KELLY’S EYE ON THE PRIZE Belmullet’s James Kelly, who won an All-Ireland Under-21 medal in 2016, is a versatile and quality footballer. Pic: Conor McKeown
1 Who they beat
A BELMULLET win on Sunday would not represent a shock at this stage of the competition but certainly would have at the outset. They were 80/1 outsiders a few months ago and, after a trawl through the winners of the Moclair Cup, we have to go as far back as Hollymount’s win in 1990 for a comparable triumph if Belmullet pull it off on Sunday
Indeed, Holly’s 0-8 to 0-7 win over Knockmore that day might be the type of scoreline that, if successful, Belmullet would win by on Sunday, minus their obligatory goal or two.
To win this year’s title, Belmullet will have to have beaten last year’s winners (Knockmore) twice; last year’s runners-up (Breaffy) and this year’s title favourites (Westport) in one of the most competitive club championships in recent years.
If you put that route to success in front of even the most partisan Belmullet fan before the championship, they’d have struggled to argue for success.
But now they’ve beaten each of those three teams and deserved to do so in each game.
The job in hand now is to beat the best of them a second time.
2 A miserable defence
IT’S quite likely Charlestown were disappointed with their tally of 0-12 in their opening round draw with Belmullet.
Looking back now, it was quite the haul as no team have matched it … yet.
Since that game in Fr O’Hara Park, Belmullet have kept Knockmore to 1-4, Aghamore to 1-8, Breaffy to 0-8 and Westport to 0-9.
Included in there is, in our opinion, the two best sets of forwards in the county, those of Knockmore and Westport.
The numbers do not lie. Belmullet have made it extremely difficult for opponents to get into any sort of momentum in attack and build up a head of steam.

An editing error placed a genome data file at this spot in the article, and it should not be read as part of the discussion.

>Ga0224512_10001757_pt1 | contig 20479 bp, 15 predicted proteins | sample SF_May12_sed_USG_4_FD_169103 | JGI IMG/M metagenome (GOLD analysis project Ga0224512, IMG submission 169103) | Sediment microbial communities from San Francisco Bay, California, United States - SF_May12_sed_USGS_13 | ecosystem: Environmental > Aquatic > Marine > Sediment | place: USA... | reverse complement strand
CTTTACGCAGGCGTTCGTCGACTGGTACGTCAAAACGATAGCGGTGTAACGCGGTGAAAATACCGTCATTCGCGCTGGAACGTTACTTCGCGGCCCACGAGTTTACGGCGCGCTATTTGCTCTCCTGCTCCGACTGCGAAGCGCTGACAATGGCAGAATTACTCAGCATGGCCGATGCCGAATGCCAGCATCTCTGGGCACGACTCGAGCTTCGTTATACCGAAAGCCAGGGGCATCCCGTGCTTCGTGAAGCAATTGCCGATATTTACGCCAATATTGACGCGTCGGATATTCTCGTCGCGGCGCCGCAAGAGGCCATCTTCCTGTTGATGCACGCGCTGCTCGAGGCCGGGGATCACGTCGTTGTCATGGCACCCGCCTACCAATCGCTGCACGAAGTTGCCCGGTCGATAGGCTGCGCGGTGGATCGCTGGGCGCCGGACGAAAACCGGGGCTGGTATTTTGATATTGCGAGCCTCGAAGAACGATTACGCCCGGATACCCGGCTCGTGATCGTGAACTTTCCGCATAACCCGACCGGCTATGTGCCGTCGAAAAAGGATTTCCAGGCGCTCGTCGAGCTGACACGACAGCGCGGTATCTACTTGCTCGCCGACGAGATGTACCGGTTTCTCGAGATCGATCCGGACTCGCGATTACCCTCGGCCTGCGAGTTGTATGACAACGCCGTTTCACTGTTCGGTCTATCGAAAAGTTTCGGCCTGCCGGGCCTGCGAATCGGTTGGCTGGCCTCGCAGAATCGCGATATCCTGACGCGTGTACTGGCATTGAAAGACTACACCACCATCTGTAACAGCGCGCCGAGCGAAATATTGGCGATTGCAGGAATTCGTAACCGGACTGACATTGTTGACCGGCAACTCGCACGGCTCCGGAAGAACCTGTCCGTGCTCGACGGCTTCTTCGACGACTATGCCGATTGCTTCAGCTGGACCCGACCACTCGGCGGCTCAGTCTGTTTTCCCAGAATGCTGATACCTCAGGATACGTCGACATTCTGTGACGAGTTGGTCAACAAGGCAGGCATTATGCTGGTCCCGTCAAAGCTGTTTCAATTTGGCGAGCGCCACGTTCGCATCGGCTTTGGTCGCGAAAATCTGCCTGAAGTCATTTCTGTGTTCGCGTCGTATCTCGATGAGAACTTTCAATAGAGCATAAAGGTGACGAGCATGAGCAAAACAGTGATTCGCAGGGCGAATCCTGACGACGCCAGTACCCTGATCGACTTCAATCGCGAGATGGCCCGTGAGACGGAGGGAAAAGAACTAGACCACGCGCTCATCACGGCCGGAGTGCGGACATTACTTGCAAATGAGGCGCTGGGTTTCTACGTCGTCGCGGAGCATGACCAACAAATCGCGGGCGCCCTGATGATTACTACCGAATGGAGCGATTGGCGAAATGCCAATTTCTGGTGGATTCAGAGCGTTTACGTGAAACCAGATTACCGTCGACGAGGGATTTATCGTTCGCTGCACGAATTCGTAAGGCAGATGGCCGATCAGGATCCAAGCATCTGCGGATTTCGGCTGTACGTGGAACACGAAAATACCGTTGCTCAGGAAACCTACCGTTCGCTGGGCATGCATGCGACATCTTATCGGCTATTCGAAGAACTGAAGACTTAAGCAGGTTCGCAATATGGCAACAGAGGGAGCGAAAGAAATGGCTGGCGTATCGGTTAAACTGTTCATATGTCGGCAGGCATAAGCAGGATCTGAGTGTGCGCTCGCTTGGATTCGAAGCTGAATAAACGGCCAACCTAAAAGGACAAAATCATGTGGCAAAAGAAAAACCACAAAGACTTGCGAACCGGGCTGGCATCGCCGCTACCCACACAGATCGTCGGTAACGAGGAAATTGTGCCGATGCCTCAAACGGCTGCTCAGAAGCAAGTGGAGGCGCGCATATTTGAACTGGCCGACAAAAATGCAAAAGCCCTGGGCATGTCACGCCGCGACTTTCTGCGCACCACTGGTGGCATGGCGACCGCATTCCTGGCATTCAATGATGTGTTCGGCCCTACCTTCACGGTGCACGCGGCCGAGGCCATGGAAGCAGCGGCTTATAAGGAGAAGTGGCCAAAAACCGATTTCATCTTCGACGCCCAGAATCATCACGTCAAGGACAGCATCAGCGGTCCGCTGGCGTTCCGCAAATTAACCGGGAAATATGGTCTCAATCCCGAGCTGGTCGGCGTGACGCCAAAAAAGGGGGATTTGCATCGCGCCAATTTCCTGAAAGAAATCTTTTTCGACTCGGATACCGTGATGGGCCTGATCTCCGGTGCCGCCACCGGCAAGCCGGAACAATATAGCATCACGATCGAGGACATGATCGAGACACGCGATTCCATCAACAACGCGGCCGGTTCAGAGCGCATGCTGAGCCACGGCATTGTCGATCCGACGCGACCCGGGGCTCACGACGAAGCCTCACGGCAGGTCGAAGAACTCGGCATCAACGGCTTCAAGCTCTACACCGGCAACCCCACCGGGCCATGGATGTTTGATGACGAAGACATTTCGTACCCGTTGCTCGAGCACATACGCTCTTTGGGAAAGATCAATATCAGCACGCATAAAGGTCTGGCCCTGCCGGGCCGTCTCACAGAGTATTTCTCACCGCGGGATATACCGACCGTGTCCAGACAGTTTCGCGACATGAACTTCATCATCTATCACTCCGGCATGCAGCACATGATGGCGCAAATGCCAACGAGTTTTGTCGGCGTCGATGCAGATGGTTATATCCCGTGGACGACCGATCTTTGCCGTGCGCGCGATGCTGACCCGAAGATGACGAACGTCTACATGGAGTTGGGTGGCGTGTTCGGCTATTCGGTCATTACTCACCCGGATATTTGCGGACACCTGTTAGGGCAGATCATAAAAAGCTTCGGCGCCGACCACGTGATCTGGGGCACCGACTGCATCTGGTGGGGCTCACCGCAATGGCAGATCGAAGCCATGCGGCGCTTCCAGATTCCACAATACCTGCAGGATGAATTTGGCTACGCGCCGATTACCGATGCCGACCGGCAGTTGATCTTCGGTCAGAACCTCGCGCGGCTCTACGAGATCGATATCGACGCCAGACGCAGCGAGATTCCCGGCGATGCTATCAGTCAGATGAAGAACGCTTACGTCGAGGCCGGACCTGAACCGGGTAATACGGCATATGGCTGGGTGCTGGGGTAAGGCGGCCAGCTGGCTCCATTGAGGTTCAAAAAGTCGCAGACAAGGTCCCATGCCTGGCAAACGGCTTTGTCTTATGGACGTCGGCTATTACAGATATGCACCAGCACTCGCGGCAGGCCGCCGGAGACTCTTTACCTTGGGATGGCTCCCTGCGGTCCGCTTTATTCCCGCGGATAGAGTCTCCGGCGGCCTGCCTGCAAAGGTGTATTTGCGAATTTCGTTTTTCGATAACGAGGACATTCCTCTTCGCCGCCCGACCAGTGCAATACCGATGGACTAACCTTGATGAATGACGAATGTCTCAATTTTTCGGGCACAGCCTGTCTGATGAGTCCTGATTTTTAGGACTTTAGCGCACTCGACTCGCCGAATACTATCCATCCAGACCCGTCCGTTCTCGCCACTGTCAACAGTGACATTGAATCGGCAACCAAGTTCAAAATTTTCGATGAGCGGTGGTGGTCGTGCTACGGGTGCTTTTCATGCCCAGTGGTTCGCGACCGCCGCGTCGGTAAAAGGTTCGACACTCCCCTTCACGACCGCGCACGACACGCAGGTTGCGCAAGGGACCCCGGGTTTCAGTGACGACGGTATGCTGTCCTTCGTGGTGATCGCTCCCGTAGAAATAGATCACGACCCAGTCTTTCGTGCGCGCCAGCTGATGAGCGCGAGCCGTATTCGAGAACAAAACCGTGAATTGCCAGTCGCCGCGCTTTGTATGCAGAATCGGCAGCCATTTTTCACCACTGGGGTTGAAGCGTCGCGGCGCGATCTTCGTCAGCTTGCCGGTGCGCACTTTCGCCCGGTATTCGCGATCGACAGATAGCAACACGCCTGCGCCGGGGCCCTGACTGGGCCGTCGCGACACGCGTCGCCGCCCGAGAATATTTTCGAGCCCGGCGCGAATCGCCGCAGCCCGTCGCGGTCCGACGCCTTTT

It’s part of an overall strategy, of which more anon, but looked at in isolation, it shows just how tight, tenacious and tough they are defensively.
Marshalled by the excellent Eoin O’Donoghue at six, with quality defenders like Colin Barrett, Shea O’Donoghue, Owen McHale and James Kelly to call on, along with a work-rate that sees every player become a defender when Belmullet do not have possession.
It was exemplified by Ryan O’Donoghue’s wonderful turnover of Westport’s Mark Moran on the Belmullet ‘45 that led to an Éamon McAndrew point late in the semi-final.
That summed them up,‘all for one and one for all’.
3 Ryan O’Donoghue
SPEAKING of Ryan O’Donoghue … The improvement in this player all year has been a joy to behold. He grew in Cillian O’Connor’s injury enforced absence for Mayo and appears to be getting better and better with every club game.
A comparison in playing style with Peter Canavan — made on our Mayo News Football Podcast by Ballaghaderreen’s Moclair winning captain, Stephen Drake — is apt. He has an edge to him that compliments his elusiveness, football intelligence, deceptive strength and ability to come up with the big moments.